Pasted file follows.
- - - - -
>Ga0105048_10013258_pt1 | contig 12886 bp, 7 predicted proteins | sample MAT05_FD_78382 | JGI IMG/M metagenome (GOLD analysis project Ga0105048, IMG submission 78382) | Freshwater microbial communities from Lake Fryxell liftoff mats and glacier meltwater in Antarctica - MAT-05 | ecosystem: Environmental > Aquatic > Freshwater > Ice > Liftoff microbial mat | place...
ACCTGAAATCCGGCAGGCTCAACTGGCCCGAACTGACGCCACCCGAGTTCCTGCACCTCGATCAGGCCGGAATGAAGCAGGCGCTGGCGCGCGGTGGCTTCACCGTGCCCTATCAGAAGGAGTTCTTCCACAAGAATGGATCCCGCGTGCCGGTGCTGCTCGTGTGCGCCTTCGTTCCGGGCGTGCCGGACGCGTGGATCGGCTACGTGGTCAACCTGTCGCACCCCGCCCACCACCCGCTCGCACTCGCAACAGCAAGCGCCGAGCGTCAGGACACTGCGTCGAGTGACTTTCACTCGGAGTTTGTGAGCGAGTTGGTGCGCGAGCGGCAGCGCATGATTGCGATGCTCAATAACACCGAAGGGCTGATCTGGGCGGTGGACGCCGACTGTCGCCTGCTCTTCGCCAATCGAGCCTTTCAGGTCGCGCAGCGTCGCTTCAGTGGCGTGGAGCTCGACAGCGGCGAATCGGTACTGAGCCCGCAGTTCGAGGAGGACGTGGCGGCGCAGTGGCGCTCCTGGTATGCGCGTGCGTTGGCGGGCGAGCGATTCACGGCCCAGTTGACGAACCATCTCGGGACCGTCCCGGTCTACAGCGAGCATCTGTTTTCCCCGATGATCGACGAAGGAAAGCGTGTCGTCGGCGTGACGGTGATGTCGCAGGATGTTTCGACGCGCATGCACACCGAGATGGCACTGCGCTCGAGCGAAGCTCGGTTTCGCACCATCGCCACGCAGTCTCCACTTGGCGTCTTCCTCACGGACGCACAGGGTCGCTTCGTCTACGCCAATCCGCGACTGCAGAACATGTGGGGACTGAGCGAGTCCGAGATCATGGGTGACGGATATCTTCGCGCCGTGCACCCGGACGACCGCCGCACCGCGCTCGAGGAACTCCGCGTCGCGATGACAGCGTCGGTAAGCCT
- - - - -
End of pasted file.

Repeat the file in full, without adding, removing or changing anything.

>Ga0105048_10013258_pt1 | contig 12886 bp, 7 predicted proteins | sample MAT05_FD_78382 | JGI IMG/M metagenome (GOLD analysis project Ga0105048, IMG submission 78382) | Freshwater microbial communities from Lake Fryxell liftoff mats and glacier meltwater in Antarctica - MAT-05 | ecosystem: Environmental > Aquatic > Freshwater > Ice > Liftoff microbial mat | place...
ACCTGAAATCCGGCAGGCTCAACTGGCCCGAACTGACGCCACCCGAGTTCCTGCACCTCGATCAGGCCGGAATGAAGCAGGCGCTGGCGCGCGGTGGCTTCACCGTGCCCTATCAGAAGGAGTTCTTCCACAAGAATGGATCCCGCGTGCCGGTGCTGCTCGTGTGCGCCTTCGTTCCGGGCGTGCCGGACGCGTGGATCGGCTACGTGGTCAACCTGTCGCACCCCGCCCACCACCCGCTCGCACTCGCAACAGCAAGCGCCGAGCGTCAGGACACTGCGTCGAGTGACTTTCACTCGGAGTTTGTGAGCGAGTTGGTGCGCGAGCGGCAGCGCATGATTGCGATGCTCAATAACACCGAAGGGCTGATCTGGGCGGTGGACGCCGACTGTCGCCTGCTCTTCGCCAATCGAGCCTTTCAGGTCGCGCAGCGTCGCTTCAGTGGCGTGGAGCTCGACAGCGGCGAATCGGTACTGAGCCCGCAGTTCGAGGAGGACGTGGCGGCGCAGTGGCGCTCCTGGTATGCGCGTGCGTTGGCGGGCGAGCGATTCACGGCCCAGTTGACGAACCATCTCGGGACCGTCCCGGTCTACAGCGAGCATCTGTTTTCCCCGATGATCGACGAAGGAAAGCGTGTCGTCGGCGTGACGGTGATGTCGCAGGATGTTTCGACGCGCATGCACACCGAGATGGCACTGCGCTCGAGCGAAGCTCGGTTTCGCACCATCGCCACGCAGTCTCCACTTGGCGTCTTCCTCACGGACGCACAGGGTCGCTTCGTCTACGCCAATCCGCGACTGCAGAACATGTGGGGACTGAGCGAGTCCGAGATCATGGGTGACGGATATCTTCGCGCCGTGCACCCGGACGACCGCCGCACCGCGCTCGAGGAACTCCGCGTCGCGATGACAGCGTCGGTAAGCCT